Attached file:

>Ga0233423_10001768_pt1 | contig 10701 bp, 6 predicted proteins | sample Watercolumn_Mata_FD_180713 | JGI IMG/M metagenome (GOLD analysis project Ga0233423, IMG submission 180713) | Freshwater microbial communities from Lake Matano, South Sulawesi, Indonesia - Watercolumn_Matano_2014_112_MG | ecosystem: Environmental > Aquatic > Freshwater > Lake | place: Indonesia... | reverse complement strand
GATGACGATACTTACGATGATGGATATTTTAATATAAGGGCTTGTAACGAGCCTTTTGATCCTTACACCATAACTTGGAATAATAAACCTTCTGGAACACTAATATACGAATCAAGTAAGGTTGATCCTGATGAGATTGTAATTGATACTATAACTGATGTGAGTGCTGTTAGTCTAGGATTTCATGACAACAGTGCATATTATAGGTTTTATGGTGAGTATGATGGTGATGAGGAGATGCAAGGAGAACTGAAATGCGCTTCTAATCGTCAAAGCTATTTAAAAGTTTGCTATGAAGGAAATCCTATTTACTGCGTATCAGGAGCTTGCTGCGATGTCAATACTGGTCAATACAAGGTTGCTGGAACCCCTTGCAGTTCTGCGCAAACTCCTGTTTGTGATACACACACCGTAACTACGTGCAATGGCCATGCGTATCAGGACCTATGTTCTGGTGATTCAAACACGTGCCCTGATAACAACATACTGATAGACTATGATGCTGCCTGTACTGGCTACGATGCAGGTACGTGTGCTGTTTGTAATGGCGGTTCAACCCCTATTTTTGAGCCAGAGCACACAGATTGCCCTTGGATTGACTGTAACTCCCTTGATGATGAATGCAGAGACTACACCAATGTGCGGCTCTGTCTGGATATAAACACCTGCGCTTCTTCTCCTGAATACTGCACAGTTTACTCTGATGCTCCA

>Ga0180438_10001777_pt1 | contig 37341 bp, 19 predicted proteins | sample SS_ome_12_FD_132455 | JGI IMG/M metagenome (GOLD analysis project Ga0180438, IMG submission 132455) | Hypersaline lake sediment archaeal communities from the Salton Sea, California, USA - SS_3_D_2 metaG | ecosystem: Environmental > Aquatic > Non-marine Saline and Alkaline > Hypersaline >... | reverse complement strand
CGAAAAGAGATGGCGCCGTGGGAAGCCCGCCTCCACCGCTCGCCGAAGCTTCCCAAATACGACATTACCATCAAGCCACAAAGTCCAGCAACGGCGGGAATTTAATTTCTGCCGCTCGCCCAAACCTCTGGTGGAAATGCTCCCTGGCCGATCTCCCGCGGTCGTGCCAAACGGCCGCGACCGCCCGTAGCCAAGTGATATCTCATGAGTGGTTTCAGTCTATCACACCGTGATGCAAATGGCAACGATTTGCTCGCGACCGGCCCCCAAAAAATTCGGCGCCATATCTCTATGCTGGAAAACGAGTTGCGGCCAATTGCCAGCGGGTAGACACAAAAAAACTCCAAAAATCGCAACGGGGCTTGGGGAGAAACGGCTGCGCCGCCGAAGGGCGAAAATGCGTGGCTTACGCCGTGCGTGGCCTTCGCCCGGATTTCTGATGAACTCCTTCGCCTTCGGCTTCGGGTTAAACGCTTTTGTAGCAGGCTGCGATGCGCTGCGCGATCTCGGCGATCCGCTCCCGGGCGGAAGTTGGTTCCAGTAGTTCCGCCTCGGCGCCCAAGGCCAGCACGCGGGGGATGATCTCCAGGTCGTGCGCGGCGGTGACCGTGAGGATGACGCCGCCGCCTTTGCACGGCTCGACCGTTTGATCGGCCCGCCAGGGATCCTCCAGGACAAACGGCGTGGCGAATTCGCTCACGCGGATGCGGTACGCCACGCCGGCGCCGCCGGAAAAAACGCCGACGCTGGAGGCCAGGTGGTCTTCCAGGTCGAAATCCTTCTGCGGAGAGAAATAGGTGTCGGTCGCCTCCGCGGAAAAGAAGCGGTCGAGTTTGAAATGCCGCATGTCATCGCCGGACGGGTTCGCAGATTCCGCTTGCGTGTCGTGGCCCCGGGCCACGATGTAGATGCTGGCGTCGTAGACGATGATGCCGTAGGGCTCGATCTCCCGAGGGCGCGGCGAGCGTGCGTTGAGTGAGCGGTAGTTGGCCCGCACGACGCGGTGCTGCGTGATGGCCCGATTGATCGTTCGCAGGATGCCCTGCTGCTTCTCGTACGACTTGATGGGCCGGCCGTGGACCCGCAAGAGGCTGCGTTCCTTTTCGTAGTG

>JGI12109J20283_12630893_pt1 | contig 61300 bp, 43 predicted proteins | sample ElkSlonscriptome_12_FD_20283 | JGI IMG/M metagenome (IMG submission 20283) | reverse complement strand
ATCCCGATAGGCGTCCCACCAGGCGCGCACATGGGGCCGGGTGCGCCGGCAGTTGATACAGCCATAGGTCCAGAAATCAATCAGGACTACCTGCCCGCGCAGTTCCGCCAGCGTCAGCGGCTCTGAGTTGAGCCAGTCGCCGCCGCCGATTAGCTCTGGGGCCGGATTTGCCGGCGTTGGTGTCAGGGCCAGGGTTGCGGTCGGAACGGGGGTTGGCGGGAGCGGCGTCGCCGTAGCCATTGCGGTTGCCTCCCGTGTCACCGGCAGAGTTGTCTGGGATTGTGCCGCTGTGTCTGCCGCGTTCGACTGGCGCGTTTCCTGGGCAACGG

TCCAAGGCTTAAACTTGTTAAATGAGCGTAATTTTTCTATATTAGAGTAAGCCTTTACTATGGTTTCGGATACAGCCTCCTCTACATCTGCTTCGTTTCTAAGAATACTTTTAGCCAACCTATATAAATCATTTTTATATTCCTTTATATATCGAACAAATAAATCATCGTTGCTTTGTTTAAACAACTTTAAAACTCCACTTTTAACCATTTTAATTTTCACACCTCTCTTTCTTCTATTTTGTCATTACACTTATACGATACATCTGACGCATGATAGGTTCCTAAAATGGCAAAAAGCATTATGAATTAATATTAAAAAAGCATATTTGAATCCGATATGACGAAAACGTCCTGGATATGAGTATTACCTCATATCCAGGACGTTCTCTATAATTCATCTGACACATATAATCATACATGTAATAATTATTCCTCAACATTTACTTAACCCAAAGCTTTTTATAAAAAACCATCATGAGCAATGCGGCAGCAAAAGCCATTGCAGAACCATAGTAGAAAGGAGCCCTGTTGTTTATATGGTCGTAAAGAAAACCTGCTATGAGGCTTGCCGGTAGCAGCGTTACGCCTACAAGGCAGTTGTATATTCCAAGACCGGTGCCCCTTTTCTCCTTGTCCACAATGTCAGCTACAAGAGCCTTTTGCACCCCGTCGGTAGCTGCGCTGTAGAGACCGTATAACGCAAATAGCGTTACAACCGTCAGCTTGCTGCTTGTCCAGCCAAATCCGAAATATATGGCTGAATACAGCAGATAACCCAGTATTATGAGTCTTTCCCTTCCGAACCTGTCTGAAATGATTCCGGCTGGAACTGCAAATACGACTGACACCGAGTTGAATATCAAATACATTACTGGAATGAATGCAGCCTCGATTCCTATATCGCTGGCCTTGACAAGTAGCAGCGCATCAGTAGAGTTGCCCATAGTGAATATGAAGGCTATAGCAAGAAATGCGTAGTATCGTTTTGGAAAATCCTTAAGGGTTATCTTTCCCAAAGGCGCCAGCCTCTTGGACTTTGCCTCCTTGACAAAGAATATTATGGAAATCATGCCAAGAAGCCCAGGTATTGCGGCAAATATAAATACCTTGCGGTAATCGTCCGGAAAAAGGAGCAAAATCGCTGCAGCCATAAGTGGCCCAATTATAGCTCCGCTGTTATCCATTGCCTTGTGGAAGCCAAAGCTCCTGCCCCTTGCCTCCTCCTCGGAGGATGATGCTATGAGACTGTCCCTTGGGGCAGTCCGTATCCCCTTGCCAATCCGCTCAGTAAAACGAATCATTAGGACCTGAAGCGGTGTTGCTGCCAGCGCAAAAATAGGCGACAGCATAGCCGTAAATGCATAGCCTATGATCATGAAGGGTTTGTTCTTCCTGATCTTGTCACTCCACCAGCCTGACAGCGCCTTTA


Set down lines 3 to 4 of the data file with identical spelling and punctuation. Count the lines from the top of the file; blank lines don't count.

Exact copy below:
>Ga0180438_10001777_pt1 | contig 37341 bp, 19 predicted proteins | sample SS_ome_12_FD_132455 | JGI IMG/M metagenome (GOLD analysis project Ga0180438, IMG submission 132455) | Hypersaline lake sediment archaeal communities from the Salton Sea, California, USA - SS_3_D_2 metaG | ecosystem: Environmental > Aquatic > Non-marine Saline and Alkaline > Hypersaline >... | reverse complement strand
CGAAAAGAGATGGCGCCGTGGGAAGCCCGCCTCCACCGCTCGCCGAAGCTTCCCAAATACGACATTACCATCAAGCCACAAAGTCCAGCAACGGCGGGAATTTAATTTCTGCCGCTCGCCCAAACCTCTGGTGGAAATGCTCCCTGGCCGATCTCCCGCGGTCGTGCCAAACGGCCGCGACCGCCCGTAGCCAAGTGATATCTCATGAGTGGTTTCAGTCTATCACACCGTGATGCAAATGGCAACGATTTGCTCGCGACCGGCCCCCAAAAAATTCGGCGCCATATCTCTATGCTGGAAAACGAGTTGCGGCCAATTGCCAGCGGGTAGACACAAAAAAACTCCAAAAATCGCAACGGGGCTTGGGGAGAAACGGCTGCGCCGCCGAAGGGCGAAAATGCGTGGCTTACGCCGTGCGTGGCCTTCGCCCGGATTTCTGATGAACTCCTTCGCCTTCGGCTTCGGGTTAAACGCTTTTGTAGCAGGCTGCGATGCGCTGCGCGATCTCGGCGATCCGCTCCCGGGCGGAAGTTGGTTCCAGTAGTTCCGCCTCGGCGCCCAAGGCCAGCACGCGGGGGATGATCTCCAGGTCGTGCGCGGCGGTGACCGTGAGGATGACGCCGCCGCCTTTGCACGGCTCGACCGTTTGATCGGCCCGCCAGGGATCCTCCAGGACAAACGGCGTGGCGAATTCGCTCACGCGGATGCGGTACGCCACGCCGGCGCCGCCGGAAAAAACGCCGACGCTGGAGGCCAGGTGGTCTTCCAGGTCGAAATCCTTCTGCGGAGAGAAATAGGTGTCGGTCGCCTCCGCGGAAAAGAAGCGGTCGAGTTTGAAATGCCGCATGTCATCGCCGGACGGGTTCGCAGATTCCGCTTGCGTGTCGTGGCCCCGGGCCACGATGTAGATGCTGGCGTCGTAGACGATGATGCCGTAGGGCTCGATCTCCCGAGGGCGCGGCGAGCGTGCGTTGAGTGAGCGGTAGTTGGCCCGCACGACGCGGTGCTGCGTGATGGCCCGATTGATCGTTCGCAGGATGCCCTGCTGCTTCTCGTACGACTTGATGGGCCGGCCGTGGACCCGCAAGAGGCTGCGTTCCTTTTCGTAGTG